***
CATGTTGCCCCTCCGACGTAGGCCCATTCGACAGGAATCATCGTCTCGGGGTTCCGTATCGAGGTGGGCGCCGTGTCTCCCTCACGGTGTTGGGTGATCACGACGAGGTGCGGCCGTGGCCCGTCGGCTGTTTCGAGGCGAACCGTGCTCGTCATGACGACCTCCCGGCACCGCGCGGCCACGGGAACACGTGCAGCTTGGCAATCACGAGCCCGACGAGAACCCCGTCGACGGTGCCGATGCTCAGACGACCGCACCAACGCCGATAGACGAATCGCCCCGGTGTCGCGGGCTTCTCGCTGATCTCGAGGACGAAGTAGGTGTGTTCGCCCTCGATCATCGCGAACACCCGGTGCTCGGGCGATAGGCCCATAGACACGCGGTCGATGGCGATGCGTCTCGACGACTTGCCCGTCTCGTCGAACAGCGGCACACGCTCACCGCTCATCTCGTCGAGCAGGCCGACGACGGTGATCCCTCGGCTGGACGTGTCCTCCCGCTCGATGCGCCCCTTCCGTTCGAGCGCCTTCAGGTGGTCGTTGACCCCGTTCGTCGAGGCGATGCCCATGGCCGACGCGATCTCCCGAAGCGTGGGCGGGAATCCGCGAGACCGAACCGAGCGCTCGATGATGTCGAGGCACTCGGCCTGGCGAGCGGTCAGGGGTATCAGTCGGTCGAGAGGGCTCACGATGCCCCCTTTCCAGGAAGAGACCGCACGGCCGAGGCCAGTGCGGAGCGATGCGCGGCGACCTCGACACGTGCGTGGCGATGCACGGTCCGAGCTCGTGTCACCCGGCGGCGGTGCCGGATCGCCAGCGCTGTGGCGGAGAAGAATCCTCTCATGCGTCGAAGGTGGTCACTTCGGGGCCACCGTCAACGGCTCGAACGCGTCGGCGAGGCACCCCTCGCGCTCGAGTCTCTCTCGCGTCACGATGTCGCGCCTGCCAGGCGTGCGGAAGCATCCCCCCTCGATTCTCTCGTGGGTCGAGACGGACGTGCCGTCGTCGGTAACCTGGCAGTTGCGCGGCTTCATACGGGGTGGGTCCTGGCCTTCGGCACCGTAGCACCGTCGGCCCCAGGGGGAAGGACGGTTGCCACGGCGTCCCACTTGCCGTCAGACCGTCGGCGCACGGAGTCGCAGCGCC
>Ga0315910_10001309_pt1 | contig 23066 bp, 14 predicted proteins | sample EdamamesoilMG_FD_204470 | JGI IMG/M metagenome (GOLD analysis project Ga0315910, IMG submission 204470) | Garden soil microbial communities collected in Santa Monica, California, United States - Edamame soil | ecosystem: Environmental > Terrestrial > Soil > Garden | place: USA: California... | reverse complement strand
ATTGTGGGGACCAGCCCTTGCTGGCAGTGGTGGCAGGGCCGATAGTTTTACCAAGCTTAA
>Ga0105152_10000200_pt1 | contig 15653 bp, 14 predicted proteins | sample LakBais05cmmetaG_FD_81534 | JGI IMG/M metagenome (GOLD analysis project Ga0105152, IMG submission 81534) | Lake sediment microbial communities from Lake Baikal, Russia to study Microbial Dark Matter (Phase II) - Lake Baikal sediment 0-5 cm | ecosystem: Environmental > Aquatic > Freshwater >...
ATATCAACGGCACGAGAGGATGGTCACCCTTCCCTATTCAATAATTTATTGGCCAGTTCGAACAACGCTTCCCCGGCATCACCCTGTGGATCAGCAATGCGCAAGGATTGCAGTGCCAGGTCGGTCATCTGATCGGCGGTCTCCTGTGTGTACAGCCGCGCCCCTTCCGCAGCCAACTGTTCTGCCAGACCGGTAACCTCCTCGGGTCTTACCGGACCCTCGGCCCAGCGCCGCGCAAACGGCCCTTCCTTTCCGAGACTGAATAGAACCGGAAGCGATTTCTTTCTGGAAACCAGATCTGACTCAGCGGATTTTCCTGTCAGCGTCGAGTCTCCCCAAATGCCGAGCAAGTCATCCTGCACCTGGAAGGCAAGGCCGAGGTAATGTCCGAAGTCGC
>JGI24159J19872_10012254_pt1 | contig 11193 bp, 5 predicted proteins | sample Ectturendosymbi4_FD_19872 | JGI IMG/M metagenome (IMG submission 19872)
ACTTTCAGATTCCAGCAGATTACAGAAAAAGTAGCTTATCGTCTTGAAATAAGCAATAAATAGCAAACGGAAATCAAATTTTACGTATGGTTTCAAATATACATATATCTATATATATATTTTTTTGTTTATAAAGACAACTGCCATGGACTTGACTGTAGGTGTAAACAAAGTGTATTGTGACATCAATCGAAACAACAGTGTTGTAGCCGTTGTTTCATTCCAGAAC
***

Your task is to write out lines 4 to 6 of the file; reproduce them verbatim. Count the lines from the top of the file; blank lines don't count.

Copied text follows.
>Ga0105152_10000200_pt1 | contig 15653 bp, 14 predicted proteins | sample LakBais05cmmetaG_FD_81534 | JGI IMG/M metagenome (GOLD analysis project Ga0105152, IMG submission 81534) | Lake sediment microbial communities from Lake Baikal, Russia to study Microbial Dark Matter (Phase II) - Lake Baikal sediment 0-5 cm | ecosystem: Environmental > Aquatic > Freshwater >...
ATATCAACGGCACGAGAGGATGGTCACCCTTCCCTATTCAATAATTTATTGGCCAGTTCGAACAACGCTTCCCCGGCATCACCCTGTGGATCAGCAATGCGCAAGGATTGCAGTGCCAGGTCGGTCATCTGATCGGCGGTCTCCTGTGTGTACAGCCGCGCCCCTTCCGCAGCCAACTGTTCTGCCAGACCGGTAACCTCCTCGGGTCTTACCGGACCCTCGGCCCAGCGCCGCGCAAACGGCCCTTCCTTTCCGAGACTGAATAGAACCGGAAGCGATTTCTTTCTGGAAACCAGATCTGACTCAGCGGATTTTCCTGTCAGCGTCGAGTCTCCCCAAATGCCGAGCAAGTCATCCTGCACCTGGAAGGCAAGGCCGAGGTAATGTCCGAAGTCGC
>JGI24159J19872_10012254_pt1 | contig 11193 bp, 5 predicted proteins | sample Ectturendosymbi4_FD_19872 | JGI IMG/M metagenome (IMG submission 19872)